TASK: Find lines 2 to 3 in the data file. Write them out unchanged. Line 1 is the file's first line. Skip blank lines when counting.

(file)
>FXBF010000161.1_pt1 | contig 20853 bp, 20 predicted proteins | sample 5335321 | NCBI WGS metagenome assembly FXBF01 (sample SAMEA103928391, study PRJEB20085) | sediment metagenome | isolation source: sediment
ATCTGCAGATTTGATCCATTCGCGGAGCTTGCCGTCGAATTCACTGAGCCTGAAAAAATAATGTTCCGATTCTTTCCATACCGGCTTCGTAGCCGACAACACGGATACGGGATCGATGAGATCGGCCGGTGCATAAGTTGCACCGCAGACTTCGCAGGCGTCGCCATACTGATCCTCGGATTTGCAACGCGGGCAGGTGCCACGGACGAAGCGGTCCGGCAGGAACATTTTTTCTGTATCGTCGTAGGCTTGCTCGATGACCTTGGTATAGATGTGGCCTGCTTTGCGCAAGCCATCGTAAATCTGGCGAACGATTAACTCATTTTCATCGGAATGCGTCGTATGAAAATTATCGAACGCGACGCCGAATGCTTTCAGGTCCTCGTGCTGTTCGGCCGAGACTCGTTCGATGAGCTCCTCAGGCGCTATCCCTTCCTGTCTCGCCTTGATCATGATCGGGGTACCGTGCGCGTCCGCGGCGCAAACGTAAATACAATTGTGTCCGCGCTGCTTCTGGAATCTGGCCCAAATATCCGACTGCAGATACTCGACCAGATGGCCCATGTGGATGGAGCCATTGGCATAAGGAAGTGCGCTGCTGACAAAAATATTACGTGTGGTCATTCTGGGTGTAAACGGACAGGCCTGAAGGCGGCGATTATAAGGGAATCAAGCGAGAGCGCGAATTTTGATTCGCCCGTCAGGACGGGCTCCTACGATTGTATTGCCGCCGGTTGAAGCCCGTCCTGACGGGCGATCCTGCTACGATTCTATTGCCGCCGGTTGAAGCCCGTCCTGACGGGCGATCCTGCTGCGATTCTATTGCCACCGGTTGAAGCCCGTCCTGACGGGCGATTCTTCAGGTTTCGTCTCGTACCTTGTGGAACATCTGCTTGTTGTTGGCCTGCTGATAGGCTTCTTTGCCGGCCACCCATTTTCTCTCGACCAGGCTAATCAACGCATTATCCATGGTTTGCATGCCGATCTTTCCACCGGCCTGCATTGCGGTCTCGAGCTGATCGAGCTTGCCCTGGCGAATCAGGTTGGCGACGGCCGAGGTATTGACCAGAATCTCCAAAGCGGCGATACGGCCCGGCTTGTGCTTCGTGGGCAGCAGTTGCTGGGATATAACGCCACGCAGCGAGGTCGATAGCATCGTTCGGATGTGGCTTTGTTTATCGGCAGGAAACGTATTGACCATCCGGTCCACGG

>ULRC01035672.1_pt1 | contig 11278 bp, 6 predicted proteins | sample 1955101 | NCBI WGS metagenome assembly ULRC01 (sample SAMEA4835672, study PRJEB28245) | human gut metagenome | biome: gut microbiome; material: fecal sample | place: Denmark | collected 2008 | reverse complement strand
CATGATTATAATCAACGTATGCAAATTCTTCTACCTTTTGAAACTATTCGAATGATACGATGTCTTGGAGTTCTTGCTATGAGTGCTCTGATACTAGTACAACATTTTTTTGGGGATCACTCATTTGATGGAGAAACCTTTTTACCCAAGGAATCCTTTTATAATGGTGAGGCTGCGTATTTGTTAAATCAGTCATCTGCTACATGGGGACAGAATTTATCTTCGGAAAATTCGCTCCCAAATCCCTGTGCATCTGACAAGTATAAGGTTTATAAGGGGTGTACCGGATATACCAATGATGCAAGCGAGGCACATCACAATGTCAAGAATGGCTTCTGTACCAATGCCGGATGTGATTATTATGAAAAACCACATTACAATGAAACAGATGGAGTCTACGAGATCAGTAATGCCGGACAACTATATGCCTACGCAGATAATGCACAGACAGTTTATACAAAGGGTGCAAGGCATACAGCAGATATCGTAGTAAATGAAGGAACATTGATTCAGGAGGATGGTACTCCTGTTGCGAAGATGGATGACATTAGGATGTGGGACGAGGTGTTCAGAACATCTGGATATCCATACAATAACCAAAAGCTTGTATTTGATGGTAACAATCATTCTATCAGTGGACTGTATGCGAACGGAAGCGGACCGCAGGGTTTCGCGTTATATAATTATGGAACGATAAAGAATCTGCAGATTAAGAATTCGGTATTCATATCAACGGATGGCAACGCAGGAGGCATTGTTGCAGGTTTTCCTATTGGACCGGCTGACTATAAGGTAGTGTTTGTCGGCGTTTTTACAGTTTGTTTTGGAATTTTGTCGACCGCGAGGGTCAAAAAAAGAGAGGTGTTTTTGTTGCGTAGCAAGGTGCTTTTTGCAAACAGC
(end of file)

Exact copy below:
ATCTGCAGATTTGATCCATTCGCGGAGCTTGCCGTCGAATTCACTGAGCCTGAAAAAATAATGTTCCGATTCTTTCCATACCGGCTTCGTAGCCGACAACACGGATACGGGATCGATGAGATCGGCCGGTGCATAAGTTGCACCGCAGACTTCGCAGGCGTCGCCATACTGATCCTCGGATTTGCAACGCGGGCAGGTGCCACGGACGAAGCGGTCCGGCAGGAACATTTTTTCTGTATCGTCGTAGGCTTGCTCGATGACCTTGGTATAGATGTGGCCTGCTTTGCGCAAGCCATCGTAAATCTGGCGAACGATTAACTCATTTTCATCGGAATGCGTCGTATGAAAATTATCGAACGCGACGCCGAATGCTTTCAGGTCCTCGTGCTGTTCGGCCGAGACTCGTTCGATGAGCTCCTCAGGCGCTATCCCTTCCTGTCTCGCCTTGATCATGATCGGGGTACCGTGCGCGTCCGCGGCGCAAACGTAAATACAATTGTGTCCGCGCTGCTTCTGGAATCTGGCCCAAATATCCGACTGCAGATACTCGACCAGATGGCCCATGTGGATGGAGCCATTGGCATAAGGAAGTGCGCTGCTGACAAAAATATTACGTGTGGTCATTCTGGGTGTAAACGGACAGGCCTGAAGGCGGCGATTATAAGGGAATCAAGCGAGAGCGCGAATTTTGATTCGCCCGTCAGGACGGGCTCCTACGATTGTATTGCCGCCGGTTGAAGCCCGTCCTGACGGGCGATCCTGCTACGATTCTATTGCCGCCGGTTGAAGCCCGTCCTGACGGGCGATCCTGCTGCGATTCTATTGCCACCGGTTGAAGCCCGTCCTGACGGGCGATTCTTCAGGTTTCGTCTCGTACCTTGTGGAACATCTGCTTGTTGTTGGCCTGCTGATAGGCTTCTTTGCCGGCCACCCATTTTCTCTCGACCAGGCTAATCAACGCATTATCCATGGTTTGCATGCCGATCTTTCCACCGGCCTGCATTGCGGTCTCGAGCTGATCGAGCTTGCCCTGGCGAATCAGGTTGGCGACGGCCGAGGTATTGACCAGAATCTCCAAAGCGGCGATACGGCCCGGCTTGTGCTTCGTGGGCAGCAGTTGCTGGGATATAACGCCACGCAGCGAGGTCGATAGCATCGTTCGGATGTGGCTTTGTTTATCGGCAGGAAACGTATTGACCATCCGGTCCACGG

>ULRC01035672.1_pt1 | contig 11278 bp, 6 predicted proteins | sample 1955101 | NCBI WGS metagenome assembly ULRC01 (sample SAMEA4835672, study PRJEB28245) | human gut metagenome | biome: gut microbiome; material: fecal sample | place: Denmark | collected 2008 | reverse complement strand